In August of last year we wrote a post, Festering wounds of Iraq. It was about an antibiotic resistant organism, Acinetobacter baumannii, proving very troublesome in wound infections in soldiers. A. baumannii resides in the soil and is a problem world-wide, not just an Iraqi problem. But it is also a problem specifically related to the war in Iraq. Wound infections with this organism are more likely to occur at the time of injury under battle conditions or to be acquired in emergency treatment settings. Preventing this infection in stateside hospitals has also been a challenge. Without the original wounds, there is no infection either.
In August we quoted from an article in Forbes:
Preventing the bacteria’s spread has required doctors to take extreme care, putting all patients who are returning from the theater of war into isolation. “It’s one of those pathogens that once it gets into a population and a chain of care, it can set up shop. Trying to contain the spread of this infection to other people is very difficult,” says Andrew Shorr, a doctor who recently left Walter Reed for Washington Hospital Center. “What has happened over the past 18 months is every patient who shows up, we assume they’re positive until they are demonstrated negative.” (Forbes)
Walter Reed Army Hospital knows this is a major problem for returning soldiers. Meticulous attention to hygiene is one of the few known methods to reduce the incidence of this very dangerous infection. So it was especially dismaying to receive the following email, from a reader:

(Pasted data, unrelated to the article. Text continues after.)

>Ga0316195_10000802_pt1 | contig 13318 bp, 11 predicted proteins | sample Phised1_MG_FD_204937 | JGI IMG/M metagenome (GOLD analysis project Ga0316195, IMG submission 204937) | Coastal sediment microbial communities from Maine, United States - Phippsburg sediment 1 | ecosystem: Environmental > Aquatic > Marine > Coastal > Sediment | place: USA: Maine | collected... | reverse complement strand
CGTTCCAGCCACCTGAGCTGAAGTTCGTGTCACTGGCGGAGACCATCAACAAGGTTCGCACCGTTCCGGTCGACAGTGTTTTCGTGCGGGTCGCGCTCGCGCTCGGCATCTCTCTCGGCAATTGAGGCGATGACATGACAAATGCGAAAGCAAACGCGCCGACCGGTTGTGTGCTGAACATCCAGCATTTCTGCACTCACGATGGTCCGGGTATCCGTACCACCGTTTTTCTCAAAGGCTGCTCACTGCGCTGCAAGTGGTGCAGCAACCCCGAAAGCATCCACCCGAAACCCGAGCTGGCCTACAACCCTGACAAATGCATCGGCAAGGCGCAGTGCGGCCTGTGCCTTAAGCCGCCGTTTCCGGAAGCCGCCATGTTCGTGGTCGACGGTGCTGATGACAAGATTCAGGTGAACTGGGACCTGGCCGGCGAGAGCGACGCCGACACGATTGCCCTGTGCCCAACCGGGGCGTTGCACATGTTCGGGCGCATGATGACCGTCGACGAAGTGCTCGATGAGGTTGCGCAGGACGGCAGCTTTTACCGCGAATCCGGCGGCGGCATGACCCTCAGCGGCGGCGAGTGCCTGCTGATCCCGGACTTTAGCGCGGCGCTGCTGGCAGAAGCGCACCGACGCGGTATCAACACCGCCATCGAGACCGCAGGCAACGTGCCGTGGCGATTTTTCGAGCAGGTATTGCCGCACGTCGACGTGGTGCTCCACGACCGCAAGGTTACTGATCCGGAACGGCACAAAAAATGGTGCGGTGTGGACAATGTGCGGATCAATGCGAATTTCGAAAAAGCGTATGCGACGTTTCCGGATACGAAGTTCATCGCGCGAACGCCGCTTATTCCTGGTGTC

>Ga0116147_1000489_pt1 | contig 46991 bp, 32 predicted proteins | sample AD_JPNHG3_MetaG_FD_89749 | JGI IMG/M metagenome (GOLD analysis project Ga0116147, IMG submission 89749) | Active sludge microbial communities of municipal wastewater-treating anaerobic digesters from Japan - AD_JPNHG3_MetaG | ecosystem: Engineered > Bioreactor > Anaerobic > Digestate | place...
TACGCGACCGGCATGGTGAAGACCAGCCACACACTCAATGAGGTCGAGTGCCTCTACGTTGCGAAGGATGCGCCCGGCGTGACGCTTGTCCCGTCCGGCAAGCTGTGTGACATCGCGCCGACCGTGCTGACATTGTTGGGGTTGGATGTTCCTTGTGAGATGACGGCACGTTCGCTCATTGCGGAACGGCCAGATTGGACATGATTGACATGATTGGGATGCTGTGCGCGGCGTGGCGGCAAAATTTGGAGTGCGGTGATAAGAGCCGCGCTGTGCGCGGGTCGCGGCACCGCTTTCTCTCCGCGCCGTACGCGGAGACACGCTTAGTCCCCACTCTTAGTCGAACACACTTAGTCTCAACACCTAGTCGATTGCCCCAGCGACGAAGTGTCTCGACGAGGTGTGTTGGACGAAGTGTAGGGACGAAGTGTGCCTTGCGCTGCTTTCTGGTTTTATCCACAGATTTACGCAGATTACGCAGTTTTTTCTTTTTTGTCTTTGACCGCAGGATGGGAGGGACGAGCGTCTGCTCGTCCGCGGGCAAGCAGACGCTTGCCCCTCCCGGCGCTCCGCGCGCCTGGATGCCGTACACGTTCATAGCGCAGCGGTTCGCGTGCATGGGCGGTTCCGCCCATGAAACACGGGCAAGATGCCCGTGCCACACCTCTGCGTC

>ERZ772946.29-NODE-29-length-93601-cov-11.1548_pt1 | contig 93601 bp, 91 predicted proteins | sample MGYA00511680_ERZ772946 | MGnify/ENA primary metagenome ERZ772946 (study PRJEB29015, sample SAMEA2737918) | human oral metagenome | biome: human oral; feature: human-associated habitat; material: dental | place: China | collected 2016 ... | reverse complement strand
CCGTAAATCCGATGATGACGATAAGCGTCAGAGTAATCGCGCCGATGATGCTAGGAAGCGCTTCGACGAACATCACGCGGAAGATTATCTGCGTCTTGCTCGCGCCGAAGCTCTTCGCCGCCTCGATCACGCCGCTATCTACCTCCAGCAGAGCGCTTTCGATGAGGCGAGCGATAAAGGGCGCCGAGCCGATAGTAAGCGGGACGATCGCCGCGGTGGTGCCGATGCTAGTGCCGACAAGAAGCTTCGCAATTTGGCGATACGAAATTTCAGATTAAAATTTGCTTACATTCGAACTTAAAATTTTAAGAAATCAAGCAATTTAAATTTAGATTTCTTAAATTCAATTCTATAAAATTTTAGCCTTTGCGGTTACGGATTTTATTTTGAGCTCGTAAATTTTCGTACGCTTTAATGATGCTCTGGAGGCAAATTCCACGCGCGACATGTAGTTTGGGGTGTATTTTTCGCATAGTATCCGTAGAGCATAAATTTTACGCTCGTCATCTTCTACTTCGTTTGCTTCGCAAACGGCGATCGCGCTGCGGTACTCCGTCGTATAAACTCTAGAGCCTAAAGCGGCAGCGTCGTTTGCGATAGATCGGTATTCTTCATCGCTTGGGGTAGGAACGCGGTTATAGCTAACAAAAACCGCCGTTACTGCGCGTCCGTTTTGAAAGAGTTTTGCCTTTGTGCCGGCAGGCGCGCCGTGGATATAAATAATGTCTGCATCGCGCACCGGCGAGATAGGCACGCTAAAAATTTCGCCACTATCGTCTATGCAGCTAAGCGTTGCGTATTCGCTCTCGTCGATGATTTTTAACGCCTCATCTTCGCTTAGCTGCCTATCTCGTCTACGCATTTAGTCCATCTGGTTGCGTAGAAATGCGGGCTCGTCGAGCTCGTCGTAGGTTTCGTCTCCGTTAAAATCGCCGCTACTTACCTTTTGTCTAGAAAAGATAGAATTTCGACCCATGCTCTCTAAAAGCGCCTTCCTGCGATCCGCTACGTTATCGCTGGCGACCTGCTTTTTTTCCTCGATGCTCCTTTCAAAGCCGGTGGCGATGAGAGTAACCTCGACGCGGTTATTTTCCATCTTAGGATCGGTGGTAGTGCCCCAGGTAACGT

I was reading through your posts from last August, right after the Forbes story on Acinetobacter Baumanii from Iraq. My husband came back with this in July of 2003. I have been following this very closely. The military did little to contain this. Protocol was not followed by many when we were at Walter Reed. The severity of the situation was not passed on to the civilian hospital my husband was sent to. They left dirty dressings lying around the room on the window sills, in the regular trash can. Cleaning people and many others were in and out of his room even though he was in isolation. I didn’t even know he was in isolation (thought he just had a private room) until the day he was leaving and the head floor nurse told me I should have been in full dress as well as anyone else entering the room. Acinetobacter baumanii is common up and down the east coast, Texas, Arizona. One woman in north Georgia was told she had it, on top of a MRSA infection, and when she called the CDC to find out what it was they told her they were not “authorized” to talk about it. I received a message last Friday regarding an ICU nurse at NNMC who was apparently perfectly healthy, started feeling bad at work and in 24 hours was in a community hospital, intubated with acinetobacter infection. This is very scary and no one wants to admit it or talk about it. My husband was poisoned with Amikacyn that it wasn’t even senstive too. I am so angry about this.
Several things deserve comment. Walter Reed is apparently sending patients with A. baumannii infections to community hospitals without proper notification or instructions. This community hospital, in turn, is not following elementary procedures to reduce the deadly plague of hospital acquired infections that is literally killing otherwise healthy people admitted for minor problems. They are potentially liable. This woman’s husband is suffering from a war related illness that has ramified to serious proportions. It is a reminder of the inherent deadliness of war, even when the military medical services are salvaging injured soldiers that would have died in previous conflicts. Saving their lives on the battlefield is not the entire story.
The many disgraceful stories of pathetic aftercare of veterans speaks volumes about what the Department of Defense thinks of the cannon fodder that has outlived its usefulness to them.
The wounds of all kinds from this war, mental and physical, will fester for decades to come. It will kill our soldiers here as surely as the IEDs kill them there.